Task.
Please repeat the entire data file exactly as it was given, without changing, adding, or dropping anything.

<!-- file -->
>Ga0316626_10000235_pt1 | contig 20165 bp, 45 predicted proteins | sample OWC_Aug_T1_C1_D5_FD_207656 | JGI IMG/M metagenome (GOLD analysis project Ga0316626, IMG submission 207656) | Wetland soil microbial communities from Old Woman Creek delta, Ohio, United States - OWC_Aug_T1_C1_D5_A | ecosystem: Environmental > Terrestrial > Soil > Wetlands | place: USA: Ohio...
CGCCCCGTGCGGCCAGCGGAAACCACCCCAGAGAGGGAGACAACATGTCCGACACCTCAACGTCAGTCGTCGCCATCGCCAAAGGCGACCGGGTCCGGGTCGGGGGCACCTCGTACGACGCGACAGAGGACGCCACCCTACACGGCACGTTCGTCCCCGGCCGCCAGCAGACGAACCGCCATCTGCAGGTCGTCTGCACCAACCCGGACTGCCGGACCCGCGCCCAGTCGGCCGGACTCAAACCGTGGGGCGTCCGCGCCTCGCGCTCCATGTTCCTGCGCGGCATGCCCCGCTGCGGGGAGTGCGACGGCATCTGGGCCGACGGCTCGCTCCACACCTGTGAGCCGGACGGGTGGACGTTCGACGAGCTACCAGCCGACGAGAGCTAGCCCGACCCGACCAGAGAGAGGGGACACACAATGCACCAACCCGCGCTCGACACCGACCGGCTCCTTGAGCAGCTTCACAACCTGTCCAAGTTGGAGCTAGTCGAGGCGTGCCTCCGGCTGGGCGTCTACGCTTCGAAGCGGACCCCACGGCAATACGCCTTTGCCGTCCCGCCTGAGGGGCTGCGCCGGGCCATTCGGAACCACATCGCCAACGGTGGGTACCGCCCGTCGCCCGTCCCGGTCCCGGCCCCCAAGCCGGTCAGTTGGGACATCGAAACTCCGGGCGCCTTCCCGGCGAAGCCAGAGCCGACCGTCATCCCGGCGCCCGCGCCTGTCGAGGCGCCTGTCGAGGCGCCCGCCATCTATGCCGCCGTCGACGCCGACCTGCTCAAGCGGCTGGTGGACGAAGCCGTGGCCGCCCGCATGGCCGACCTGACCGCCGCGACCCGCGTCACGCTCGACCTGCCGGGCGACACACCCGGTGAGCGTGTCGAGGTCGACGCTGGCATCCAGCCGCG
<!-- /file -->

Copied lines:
>Ga0316626_10000235_pt1 | contig 20165 bp, 45 predicted proteins | sample OWC_Aug_T1_C1_D5_FD_207656 | JGI IMG/M metagenome (GOLD analysis project Ga0316626, IMG submission 207656) | Wetland soil microbial communities from Old Woman Creek delta, Ohio, United States - OWC_Aug_T1_C1_D5_A | ecosystem: Environmental > Terrestrial > Soil > Wetlands | place: USA: Ohio...
CGCCCCGTGCGGCCAGCGGAAACCACCCCAGAGAGGGAGACAACATGTCCGACACCTCAACGTCAGTCGTCGCCATCGCCAAAGGCGACCGGGTCCGGGTCGGGGGCACCTCGTACGACGCGACAGAGGACGCCACCCTACACGGCACGTTCGTCCCCGGCCGCCAGCAGACGAACCGCCATCTGCAGGTCGTCTGCACCAACCCGGACTGCCGGACCCGCGCCCAGTCGGCCGGACTCAAACCGTGGGGCGTCCGCGCCTCGCGCTCCATGTTCCTGCGCGGCATGCCCCGCTGCGGGGAGTGCGACGGCATCTGGGCCGACGGCTCGCTCCACACCTGTGAGCCGGACGGGTGGACGTTCGACGAGCTACCAGCCGACGAGAGCTAGCCCGACCCGACCAGAGAGAGGGGACACACAATGCACCAACCCGCGCTCGACACCGACCGGCTCCTTGAGCAGCTTCACAACCTGTCCAAGTTGGAGCTAGTCGAGGCGTGCCTCCGGCTGGGCGTCTACGCTTCGAAGCGGACCCCACGGCAATACGCCTTTGCCGTCCCGCCTGAGGGGCTGCGCCGGGCCATTCGGAACCACATCGCCAACGGTGGGTACCGCCCGTCGCCCGTCCCGGTCCCGGCCCCCAAGCCGGTCAGTTGGGACATCGAAACTCCGGGCGCCTTCCCGGCGAAGCCAGAGCCGACCGTCATCCCGGCGCCCGCGCCTGTCGAGGCGCCTGTCGAGGCGCCCGCCATCTATGCCGCCGTCGACGCCGACCTGCTCAAGCGGCTGGTGGACGAAGCCGTGGCCGCCCGCATGGCCGACCTGACCGCCGCGACCCGCGTCACGCTCGACCTGCCGGGCGACACACCCGGTGAGCGTGTCGAGGTCGACGCTGGCATCCAGCCGCG